Thursday, September 2, 2010


As I've already explained, Gabon is an extraordinarily humid place. Even during dry season, humidity reaches levels hardly acceptable for a European, while during wet season it might rise up to 80% or more. Clearly, you sweat as you've never sweated before, which accidentally, seems to be good for your skin. However, not all side-effects of equatorial humidity are equally beneficial. Let me tell you a story of how humid air can set you back 100 euro. Or more.

Three months last only a week
The first thing we've noticed was that our wardrobe had a funny... smell. Clothes that we don't wear often enough have a stale, musty odour of your grandma's attic, and, worse still, they tend to cover with mould. You thus have to wash all the contents of your wardrobe quite regularly (another argument for a reduced number of clothes!). We have, however, decided to take certain measures - we would not let our clothes rot away in the closet. Consequently, we have found and purchased a French device which was supposed to keep a space of 40 square metres nice and dry for up to three months. It consists of a plastic recipient, on top of which you place a bag with special crystals, which magically gather all the humidity they are in contact with, and change it into water, which slowly fills the mentioned container. I think it worked rather well, only that the crystal baggy thing lasted a week in our 1 square metre wardrobe. Alas, as the price of such a baggy is nearly 10 euro, we decided to revert to the good old washing machine.

Modern jewellery box
Before leaving Spain (a year and a half ago! can you believe it?) I got a lovely good-luck-in-Africa bracelet from one of my friends. It was made of exotic seeds and I happily brought it with me to Gabon, as part of my new ethnic look. Little did I know that this would be the death and complete destruction of my cherished bracelet. Soon enough, it was eaten by mould and I had no choice but to throw it away. As a result of all this, I was very careful when presented with another ecological bracelet for my birthday this year. I watched it closely and as soon as I saw first signs of mould, I put the bracelet in the... freezer. I only take it out when I want to put it on and the strategy has been working very well. Maybe I should buy a portable freezer and put it in the bedroom?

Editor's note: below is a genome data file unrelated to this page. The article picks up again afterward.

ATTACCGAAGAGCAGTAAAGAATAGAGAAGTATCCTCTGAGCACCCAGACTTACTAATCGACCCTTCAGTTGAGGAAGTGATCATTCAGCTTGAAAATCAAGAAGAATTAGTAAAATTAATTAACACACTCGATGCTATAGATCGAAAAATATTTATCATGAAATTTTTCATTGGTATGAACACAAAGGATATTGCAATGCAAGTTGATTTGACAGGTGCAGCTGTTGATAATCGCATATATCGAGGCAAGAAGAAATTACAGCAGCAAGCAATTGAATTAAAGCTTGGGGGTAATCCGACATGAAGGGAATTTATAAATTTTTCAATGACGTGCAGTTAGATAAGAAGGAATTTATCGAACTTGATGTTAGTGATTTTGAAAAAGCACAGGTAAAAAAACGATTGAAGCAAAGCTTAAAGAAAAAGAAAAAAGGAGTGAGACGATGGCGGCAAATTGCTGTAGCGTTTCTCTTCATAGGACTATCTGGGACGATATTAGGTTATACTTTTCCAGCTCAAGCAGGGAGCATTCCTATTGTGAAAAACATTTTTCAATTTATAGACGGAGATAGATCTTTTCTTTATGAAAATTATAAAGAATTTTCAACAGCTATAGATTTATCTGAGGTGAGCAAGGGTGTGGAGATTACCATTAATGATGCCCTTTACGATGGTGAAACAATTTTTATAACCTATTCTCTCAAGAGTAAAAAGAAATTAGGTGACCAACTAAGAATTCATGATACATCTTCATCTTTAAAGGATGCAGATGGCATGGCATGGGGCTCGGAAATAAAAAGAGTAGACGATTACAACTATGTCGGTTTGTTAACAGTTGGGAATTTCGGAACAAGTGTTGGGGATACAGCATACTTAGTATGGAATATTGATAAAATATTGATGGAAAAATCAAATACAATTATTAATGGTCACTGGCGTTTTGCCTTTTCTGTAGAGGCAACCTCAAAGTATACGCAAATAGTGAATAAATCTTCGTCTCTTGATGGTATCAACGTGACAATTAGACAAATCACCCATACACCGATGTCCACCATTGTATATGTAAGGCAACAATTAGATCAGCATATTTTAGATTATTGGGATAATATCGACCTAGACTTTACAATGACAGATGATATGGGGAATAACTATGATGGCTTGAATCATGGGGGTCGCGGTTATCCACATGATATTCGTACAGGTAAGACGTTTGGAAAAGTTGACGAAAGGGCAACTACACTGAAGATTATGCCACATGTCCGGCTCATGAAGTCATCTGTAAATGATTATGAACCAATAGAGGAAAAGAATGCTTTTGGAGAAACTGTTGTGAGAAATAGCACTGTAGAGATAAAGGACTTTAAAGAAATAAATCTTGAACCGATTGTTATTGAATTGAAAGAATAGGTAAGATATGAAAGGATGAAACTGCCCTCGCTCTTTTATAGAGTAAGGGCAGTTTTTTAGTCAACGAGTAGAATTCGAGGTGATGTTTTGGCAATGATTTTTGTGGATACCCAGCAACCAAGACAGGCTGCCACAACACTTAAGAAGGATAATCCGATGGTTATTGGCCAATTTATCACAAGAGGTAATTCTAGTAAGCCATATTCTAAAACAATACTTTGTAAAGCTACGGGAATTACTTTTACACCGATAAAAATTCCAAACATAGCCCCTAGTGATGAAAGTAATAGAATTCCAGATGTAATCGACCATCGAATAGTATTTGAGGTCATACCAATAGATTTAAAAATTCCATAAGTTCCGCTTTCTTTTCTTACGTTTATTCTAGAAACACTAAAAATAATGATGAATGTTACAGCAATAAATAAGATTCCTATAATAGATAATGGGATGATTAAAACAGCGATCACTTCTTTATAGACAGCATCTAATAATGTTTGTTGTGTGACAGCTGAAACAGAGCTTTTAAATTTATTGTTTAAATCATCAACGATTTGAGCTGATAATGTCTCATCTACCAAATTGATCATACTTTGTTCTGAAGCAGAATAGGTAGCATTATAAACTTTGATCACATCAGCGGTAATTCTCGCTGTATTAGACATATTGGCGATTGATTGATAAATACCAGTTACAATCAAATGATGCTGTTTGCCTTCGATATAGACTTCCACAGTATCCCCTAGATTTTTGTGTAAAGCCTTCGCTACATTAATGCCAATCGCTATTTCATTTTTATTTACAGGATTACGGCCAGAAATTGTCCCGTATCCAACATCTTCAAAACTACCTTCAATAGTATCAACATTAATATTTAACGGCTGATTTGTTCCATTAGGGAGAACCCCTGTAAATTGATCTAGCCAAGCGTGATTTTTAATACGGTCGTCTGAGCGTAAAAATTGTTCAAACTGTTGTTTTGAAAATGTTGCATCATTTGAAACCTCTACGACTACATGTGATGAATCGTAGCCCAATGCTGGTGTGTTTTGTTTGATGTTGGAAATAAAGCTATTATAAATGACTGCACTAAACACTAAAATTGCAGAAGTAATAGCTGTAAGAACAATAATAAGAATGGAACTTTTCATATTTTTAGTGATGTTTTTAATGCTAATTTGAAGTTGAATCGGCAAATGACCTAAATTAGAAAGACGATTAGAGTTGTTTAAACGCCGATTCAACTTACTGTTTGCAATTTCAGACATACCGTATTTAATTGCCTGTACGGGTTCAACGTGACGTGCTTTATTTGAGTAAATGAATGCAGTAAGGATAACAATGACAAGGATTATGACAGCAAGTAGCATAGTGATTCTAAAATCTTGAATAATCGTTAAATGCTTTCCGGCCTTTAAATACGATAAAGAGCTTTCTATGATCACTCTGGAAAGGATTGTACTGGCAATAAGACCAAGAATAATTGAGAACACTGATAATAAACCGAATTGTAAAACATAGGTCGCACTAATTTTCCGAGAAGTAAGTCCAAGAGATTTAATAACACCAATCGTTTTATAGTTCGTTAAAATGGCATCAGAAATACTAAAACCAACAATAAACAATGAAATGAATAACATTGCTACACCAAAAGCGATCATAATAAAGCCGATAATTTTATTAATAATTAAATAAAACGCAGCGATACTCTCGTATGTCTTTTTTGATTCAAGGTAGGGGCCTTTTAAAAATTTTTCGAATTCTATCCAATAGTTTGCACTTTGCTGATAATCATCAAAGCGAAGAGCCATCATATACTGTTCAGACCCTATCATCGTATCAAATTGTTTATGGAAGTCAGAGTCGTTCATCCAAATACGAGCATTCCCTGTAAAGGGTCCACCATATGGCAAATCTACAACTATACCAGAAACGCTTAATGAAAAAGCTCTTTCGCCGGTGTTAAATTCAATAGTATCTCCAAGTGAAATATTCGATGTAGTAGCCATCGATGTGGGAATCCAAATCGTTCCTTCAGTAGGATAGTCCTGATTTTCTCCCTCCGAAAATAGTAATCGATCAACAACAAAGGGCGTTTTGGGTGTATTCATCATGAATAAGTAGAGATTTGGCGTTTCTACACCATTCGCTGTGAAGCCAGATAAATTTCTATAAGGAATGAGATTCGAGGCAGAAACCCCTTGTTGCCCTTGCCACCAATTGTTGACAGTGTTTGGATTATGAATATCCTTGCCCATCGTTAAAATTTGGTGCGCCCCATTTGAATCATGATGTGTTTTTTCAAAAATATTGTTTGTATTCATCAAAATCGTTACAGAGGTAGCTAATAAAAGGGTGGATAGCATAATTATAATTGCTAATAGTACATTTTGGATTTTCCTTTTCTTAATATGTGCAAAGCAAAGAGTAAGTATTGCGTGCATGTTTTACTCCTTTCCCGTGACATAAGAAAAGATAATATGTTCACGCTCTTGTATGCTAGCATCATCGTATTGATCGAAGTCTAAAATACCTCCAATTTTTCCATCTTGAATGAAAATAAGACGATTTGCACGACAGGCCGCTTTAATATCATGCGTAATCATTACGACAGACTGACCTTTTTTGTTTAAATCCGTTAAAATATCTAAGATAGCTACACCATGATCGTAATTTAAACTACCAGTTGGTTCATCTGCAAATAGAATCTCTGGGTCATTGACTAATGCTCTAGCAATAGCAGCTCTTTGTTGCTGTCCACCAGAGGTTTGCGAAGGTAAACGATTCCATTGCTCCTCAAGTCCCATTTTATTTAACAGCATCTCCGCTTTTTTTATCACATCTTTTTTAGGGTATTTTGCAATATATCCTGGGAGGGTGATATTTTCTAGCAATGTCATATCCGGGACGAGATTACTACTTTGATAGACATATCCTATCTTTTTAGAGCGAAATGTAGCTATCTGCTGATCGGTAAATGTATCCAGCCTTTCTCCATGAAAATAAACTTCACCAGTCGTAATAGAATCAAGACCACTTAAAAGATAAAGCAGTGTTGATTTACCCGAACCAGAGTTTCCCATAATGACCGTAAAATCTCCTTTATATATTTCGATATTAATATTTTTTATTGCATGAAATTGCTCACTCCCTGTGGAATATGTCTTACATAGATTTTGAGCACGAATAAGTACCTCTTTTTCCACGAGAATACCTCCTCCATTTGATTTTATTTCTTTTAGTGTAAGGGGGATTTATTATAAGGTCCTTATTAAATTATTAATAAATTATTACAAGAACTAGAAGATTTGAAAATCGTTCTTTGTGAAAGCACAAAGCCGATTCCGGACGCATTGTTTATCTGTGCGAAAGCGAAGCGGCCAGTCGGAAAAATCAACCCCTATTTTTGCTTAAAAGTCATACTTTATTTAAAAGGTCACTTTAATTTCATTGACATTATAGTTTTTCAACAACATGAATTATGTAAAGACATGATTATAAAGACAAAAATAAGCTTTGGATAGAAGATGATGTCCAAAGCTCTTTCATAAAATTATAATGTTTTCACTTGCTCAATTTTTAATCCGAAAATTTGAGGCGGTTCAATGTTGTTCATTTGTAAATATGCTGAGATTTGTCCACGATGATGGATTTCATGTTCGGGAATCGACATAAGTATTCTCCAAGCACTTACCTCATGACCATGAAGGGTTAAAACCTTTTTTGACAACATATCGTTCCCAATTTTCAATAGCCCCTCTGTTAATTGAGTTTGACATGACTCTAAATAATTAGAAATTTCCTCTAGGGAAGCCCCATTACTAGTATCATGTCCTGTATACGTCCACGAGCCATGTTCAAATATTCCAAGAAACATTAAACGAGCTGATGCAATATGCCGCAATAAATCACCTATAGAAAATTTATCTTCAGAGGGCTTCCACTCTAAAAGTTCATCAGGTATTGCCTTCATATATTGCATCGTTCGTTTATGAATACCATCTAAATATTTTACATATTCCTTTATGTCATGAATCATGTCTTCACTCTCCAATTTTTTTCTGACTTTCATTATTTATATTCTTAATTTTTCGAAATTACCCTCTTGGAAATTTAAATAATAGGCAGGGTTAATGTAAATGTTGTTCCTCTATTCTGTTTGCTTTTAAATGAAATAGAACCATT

A movie from a rice bag
Before coming to Gabon, we invested in an external hard drive (the 100 euro I've mentioned) to store our data and, above all, pictures and films. Short before the holidays, the device suddenly stopped working. An IT guy told us it was due to humidity and nothing could be done. And he gave us a recipe for storing electronic devices in extreme weather conditions. Here goes: 1) buy a new hard drive; 2) get a plastic bag with a zip; 3) put some rice in the bag; 4) put the hard drive into the bag and zip it, and finally 5) put the bag in another plastic bag and close it carefully. You think I'm kidding? You think we didn't actually do it? Think again! Also, we're contemplating getting a considerably larger bag filled with some sizable beans, which would fit Jandro's I-only-work-when-I-want laptop and all its attitude.

The above are, of course, only a few examples from our "Gotta Love That Humidity" file. All in all, I must admit that I do prefer finding mould on our clothes to discovering fungus on our heads and... toes. Knees have been spared, for now, thank goodness.

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